the other day, when I was sitting with some friends, we came to discuss how the world would look like if every woman desides to love her body – just the way it is. If the industry of cosmetics, would run crazy and try to get us back on track??? If doctors would come for a visit at home to make sure plastc surgery is going on??? And if the world would not be a better place, with more happy faces – who’s expression you still can read (brotox faces can’t smile!!). Please enjoy this article – that came to me just after our talk!!
Love, Blessings and respect for your body!!
The world needs body love and self-love advocates — lots of them. But it’s not easy work, and I want to help my fellow body love activists navigate this global revolution that can often be exhausting and hurtful, since it is primarily spread around the planet via the Internet, and not everyone online is kind.
Let’s face it: our culture, like most cultures on our beautiful planet, has been unconsciously convinced that only a small handful of humans are worthy to be celebrated, to feel beautiful and to try on the word “perfect” to see how it feels. So many write to me and express, How dare women who don’t fit into a one-shape-one-skin-tone-one-skin-texture-one-age-and-gender-mold love themselves? How dare women love their un-Photoshopped bodies, and How dare we celebrate us ALL, yes us ALL: those of us with bony hips and those of use with cellulite and dimpled thighs and those of us who are differently abled and those of us born small or tall or large or black or golden?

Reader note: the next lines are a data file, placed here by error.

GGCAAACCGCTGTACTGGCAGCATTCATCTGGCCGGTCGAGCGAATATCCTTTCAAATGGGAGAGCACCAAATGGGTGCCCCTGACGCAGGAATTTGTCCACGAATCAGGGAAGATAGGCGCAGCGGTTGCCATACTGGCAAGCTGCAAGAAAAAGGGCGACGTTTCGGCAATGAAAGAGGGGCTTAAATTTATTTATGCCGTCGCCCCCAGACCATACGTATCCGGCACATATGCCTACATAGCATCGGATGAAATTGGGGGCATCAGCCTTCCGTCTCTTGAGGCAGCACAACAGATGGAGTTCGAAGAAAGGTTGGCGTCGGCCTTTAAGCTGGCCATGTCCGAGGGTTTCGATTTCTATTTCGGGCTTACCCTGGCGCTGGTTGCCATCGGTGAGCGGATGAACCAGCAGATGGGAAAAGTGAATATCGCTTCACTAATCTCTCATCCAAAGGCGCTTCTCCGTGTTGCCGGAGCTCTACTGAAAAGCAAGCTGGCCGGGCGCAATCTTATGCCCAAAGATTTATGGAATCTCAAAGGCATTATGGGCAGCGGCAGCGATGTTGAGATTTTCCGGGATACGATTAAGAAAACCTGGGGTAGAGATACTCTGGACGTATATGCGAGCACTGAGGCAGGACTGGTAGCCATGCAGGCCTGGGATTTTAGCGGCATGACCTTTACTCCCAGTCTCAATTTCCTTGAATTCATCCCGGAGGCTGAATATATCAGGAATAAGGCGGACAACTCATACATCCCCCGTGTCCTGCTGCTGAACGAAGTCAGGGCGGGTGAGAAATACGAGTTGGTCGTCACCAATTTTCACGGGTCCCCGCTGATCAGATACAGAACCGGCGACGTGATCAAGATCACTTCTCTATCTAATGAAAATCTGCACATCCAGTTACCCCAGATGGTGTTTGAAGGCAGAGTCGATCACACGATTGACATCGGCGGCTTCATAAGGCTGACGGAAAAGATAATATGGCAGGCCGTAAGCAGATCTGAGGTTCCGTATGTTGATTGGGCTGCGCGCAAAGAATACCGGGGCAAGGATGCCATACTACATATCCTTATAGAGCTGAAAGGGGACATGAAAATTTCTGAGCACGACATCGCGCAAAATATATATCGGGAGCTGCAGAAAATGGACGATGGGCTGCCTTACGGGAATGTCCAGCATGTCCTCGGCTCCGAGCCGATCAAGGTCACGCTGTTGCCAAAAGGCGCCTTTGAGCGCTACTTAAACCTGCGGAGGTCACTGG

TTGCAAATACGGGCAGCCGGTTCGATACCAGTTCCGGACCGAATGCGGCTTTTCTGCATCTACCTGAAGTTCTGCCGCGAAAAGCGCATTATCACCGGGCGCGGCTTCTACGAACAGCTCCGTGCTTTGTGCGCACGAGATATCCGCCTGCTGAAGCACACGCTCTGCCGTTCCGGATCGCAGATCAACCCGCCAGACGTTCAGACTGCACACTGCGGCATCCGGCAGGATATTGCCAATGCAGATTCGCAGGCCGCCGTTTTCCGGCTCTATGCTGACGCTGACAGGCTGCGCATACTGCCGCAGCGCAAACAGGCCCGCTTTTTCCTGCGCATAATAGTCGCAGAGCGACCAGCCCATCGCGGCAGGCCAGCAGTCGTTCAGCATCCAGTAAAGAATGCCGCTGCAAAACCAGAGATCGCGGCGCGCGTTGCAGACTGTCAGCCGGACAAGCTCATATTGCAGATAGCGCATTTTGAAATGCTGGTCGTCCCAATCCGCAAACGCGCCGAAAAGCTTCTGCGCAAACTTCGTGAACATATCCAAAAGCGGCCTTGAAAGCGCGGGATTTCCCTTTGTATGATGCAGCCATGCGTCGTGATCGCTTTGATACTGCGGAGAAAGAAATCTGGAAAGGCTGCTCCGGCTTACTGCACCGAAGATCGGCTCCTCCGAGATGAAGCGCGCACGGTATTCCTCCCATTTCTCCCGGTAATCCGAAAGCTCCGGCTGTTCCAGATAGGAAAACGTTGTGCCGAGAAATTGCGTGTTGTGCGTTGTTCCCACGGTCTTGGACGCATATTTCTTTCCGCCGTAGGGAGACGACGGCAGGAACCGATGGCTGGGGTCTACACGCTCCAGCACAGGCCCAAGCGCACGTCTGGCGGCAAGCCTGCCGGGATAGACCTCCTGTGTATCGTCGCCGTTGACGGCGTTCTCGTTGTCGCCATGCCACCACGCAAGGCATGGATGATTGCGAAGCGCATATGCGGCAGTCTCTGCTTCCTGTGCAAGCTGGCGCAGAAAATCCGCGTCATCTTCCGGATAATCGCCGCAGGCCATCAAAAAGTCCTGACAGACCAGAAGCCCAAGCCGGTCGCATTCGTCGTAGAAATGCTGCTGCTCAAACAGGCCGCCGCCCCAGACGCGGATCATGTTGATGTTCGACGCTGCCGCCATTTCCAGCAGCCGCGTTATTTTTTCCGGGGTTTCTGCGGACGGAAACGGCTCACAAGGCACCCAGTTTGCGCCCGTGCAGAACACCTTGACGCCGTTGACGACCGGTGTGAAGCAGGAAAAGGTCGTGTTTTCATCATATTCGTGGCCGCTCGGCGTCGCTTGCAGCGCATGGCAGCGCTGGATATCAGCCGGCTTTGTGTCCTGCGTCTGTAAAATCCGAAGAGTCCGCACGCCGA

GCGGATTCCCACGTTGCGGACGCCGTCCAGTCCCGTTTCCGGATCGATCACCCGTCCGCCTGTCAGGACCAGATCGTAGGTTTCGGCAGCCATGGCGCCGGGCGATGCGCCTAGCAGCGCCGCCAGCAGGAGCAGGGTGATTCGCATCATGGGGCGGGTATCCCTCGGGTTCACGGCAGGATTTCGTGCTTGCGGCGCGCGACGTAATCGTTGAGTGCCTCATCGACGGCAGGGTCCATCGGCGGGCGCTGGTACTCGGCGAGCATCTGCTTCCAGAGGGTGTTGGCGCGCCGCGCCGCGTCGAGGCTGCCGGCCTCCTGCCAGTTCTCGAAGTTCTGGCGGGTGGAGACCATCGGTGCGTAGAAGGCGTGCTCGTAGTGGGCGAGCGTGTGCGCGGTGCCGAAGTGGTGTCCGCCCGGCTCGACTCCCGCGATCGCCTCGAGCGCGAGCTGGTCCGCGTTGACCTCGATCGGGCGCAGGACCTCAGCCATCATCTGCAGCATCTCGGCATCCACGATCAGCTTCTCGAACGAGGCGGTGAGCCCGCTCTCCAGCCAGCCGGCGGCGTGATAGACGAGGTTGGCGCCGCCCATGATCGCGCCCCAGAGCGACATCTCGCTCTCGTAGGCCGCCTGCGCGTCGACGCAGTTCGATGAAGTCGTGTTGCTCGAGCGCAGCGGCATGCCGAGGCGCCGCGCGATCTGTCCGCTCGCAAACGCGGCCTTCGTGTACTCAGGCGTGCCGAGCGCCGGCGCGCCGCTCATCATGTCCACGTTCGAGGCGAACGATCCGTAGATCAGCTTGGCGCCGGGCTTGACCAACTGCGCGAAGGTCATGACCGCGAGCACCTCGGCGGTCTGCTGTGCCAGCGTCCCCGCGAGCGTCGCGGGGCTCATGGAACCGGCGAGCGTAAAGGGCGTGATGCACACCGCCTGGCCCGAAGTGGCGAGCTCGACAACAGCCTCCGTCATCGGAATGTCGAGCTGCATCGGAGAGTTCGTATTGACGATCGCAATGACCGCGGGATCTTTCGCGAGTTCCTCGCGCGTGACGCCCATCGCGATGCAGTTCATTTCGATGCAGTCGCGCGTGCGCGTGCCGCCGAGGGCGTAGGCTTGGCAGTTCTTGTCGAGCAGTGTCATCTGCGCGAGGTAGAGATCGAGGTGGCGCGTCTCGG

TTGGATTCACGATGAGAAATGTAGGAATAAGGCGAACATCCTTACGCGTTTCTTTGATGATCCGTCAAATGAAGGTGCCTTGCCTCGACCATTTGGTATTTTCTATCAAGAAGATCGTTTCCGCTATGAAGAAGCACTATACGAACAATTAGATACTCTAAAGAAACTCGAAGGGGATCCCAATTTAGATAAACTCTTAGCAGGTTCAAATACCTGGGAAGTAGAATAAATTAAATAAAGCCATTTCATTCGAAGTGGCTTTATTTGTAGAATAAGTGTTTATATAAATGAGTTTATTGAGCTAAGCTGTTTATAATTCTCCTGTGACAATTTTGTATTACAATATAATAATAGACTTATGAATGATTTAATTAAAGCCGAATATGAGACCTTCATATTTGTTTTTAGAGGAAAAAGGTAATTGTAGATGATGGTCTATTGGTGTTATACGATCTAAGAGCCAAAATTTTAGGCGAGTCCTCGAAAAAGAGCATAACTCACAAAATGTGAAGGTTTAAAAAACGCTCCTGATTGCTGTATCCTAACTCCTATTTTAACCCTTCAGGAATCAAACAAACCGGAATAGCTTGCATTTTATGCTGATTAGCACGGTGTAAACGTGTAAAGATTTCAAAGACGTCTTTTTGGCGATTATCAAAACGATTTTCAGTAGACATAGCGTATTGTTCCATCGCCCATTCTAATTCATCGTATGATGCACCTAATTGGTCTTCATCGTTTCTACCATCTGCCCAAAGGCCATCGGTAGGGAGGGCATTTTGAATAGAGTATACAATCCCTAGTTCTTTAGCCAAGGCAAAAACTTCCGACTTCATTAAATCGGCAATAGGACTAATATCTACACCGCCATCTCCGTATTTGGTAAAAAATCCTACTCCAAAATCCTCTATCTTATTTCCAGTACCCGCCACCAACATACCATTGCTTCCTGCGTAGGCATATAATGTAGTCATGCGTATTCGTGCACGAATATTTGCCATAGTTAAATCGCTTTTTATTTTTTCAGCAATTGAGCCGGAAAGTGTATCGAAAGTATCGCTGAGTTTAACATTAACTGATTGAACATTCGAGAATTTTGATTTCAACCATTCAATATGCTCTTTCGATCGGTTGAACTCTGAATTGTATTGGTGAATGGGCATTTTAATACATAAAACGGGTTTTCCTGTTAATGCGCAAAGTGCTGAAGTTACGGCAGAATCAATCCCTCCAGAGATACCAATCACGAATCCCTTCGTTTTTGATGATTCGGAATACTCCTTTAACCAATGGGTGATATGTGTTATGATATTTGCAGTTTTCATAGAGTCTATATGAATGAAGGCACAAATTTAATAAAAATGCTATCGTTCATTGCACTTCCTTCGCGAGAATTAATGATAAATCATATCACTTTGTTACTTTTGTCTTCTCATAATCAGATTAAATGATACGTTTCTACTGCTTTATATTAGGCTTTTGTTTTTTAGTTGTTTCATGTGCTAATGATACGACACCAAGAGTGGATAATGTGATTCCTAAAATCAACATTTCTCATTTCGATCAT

The problem, as I see it, is that when we praise only ONE mold of a human, as we have been convinced we must do, division is created, jealousy becomes a natural side effect, distrust multiplies and sisterhood vanishes.
When I started A Beautiful Body Project and my work began circulating the planet, I would sit late into the night, bleary-eyed and with thorns stabbing my heart and lungs, replying to hundreds and then thousands of the people who disliked my work and left unkind comments on the articles that were published about it. I wanted them to understand where I was coming from, how the women I worked with would be very hurt by their comments, and that all bodies are divine and worthy of praise and self-love! And then I learned: it was a waste of my precious time.
I gathered with other body love activists in my town, specifically my beloved Jes of The Militant Baker, talking at length about how to do our body love feminist work and not feel defeated and broken from Internet unkindness.
This is what I have learned and practice daily:
1. Don’t read the comments on published articles about your work.
The energy wasted replying to trolls and unkindness only takes away enthusiasm needed to serve YOU and hundreds of thousands of women for whom we are facilitating empowerment! We MUST use our energy wisely in our busy lives, and we MUST choose to give our attention to those who support, understand, or have legitimate and respectful disagreements that can help us grow in our compassion.